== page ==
The following article was my contribution to BERITA Mediacorp (Singapore) to commemorate World Mental Health Day 2021. It was written in Malay. I have translated it for this blog.
10 October is World Mental Health Day. It aims to raise awareness of mental health issues worldwide and to mobilize efforts to support mental health.
To the general public, discussing mental health openly can still be a challenge. A 2017 study by the National Council of Social Services (NCSS, 2018) found that seven out of 10 respondents believe that persons with mental health conditions experience stigma and discrimination in their daily lives. The same study also found that more than five out of 10 respondents were not ready to live, live nearby or work with individuals that have mental health conditions.
The government and social service agencies that developed and run public awareness programmes hoped to ease discussing mental health issues more openly because they affect every level of society - from school children, youths, workers, young mothers, caregivers to the chronically ill, to elderlies living alone and isolated.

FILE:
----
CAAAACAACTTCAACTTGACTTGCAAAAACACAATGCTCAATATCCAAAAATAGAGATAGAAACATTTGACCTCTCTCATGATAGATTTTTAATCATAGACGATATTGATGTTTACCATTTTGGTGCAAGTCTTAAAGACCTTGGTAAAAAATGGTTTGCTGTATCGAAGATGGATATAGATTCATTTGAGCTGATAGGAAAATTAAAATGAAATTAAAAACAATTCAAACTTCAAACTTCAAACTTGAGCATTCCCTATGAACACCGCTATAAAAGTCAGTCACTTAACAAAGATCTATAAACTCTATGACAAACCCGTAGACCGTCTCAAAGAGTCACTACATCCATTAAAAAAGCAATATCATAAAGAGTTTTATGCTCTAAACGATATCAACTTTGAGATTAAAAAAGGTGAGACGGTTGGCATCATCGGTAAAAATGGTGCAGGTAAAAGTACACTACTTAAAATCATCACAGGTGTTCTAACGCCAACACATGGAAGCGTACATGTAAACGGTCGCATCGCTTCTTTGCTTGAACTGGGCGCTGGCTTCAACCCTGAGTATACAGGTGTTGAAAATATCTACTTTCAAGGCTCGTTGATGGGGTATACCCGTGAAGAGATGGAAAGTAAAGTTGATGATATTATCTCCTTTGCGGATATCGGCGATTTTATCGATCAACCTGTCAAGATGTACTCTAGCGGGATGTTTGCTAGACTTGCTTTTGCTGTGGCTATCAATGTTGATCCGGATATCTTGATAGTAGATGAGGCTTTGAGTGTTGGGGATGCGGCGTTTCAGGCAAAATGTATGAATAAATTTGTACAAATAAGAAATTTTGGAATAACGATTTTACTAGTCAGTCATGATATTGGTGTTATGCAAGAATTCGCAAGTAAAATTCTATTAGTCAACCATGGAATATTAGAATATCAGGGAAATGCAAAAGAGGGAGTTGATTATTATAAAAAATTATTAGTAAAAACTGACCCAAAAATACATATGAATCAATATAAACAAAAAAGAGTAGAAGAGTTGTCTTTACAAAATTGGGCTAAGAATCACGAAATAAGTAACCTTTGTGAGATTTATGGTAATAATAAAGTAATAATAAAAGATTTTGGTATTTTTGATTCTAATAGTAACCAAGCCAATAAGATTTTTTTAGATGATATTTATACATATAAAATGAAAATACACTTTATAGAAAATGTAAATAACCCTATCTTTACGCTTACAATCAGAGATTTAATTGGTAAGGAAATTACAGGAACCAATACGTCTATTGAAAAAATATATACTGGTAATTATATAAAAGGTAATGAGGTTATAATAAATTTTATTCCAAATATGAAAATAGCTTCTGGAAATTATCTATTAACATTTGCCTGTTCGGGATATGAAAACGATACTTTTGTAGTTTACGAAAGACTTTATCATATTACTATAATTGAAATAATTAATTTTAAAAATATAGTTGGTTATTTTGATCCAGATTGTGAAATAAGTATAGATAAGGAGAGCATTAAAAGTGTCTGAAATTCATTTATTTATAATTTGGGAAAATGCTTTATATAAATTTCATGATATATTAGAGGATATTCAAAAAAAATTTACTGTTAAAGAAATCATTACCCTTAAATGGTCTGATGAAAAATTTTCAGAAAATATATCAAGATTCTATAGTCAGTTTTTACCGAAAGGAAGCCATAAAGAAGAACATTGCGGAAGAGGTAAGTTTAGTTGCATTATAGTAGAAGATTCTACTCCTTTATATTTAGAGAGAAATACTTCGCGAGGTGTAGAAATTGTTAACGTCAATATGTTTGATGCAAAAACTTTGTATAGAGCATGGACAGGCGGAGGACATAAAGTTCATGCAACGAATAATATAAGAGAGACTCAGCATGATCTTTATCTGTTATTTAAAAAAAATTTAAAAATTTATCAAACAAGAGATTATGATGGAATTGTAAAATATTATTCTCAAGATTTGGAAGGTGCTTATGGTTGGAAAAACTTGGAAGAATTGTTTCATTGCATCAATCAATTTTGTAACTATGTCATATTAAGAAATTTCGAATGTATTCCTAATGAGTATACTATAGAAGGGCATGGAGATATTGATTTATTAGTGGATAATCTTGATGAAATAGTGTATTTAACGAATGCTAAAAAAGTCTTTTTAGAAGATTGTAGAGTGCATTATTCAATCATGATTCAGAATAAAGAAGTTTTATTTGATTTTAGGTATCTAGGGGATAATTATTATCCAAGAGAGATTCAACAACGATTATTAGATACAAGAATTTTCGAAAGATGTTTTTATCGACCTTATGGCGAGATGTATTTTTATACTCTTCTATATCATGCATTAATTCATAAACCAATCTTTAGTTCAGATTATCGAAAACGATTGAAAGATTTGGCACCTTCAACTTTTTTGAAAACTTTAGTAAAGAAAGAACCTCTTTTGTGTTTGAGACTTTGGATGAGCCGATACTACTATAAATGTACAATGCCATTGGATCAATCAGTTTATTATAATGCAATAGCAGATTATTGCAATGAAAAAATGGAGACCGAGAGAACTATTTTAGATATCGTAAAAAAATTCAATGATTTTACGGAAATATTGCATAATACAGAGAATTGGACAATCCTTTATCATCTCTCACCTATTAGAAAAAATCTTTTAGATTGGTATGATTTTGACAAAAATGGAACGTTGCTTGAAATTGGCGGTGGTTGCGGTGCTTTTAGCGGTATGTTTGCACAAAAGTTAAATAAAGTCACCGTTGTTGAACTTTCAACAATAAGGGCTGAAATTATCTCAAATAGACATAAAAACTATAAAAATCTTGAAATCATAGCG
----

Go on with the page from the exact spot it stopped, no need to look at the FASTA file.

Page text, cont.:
Mental health issues that are not addressed sufficiently can lead to mental disorders. Early intervention is necessary to prevent the condition from worsening. In terms of cost, the Institute of Mental Health (IMH) recently estimated it to be at $1.7 billion a year to manage the six common mental health disorders.
Stigma and Misconceptions
Sometimes, persons with mental health conditions are referred to as 'crazy', 'demented', 'loony' and other labels that are derogatory. Often they are given by family members to explain behaviours that appear odd or out of the norms of everyday life. This adds to the stigma that having poor mental health is an embarrassment to the family.
Disturbance to mental health affects daily life. Individuals with mental health conditions may hide their conditions out of fear of being terminated from their jobs or not being accepted for employment if they are exposed.
There are misconceptions that linked mental health conditions to chronic mental illness which lead to persons with mental health conditions avoiding seeking early treatment. Another belief is that the condition may have stemmed from paranormal disturbance, black magic or poor spiritual strength. Thus, the treatment is inclined towards seeking spiritual healers.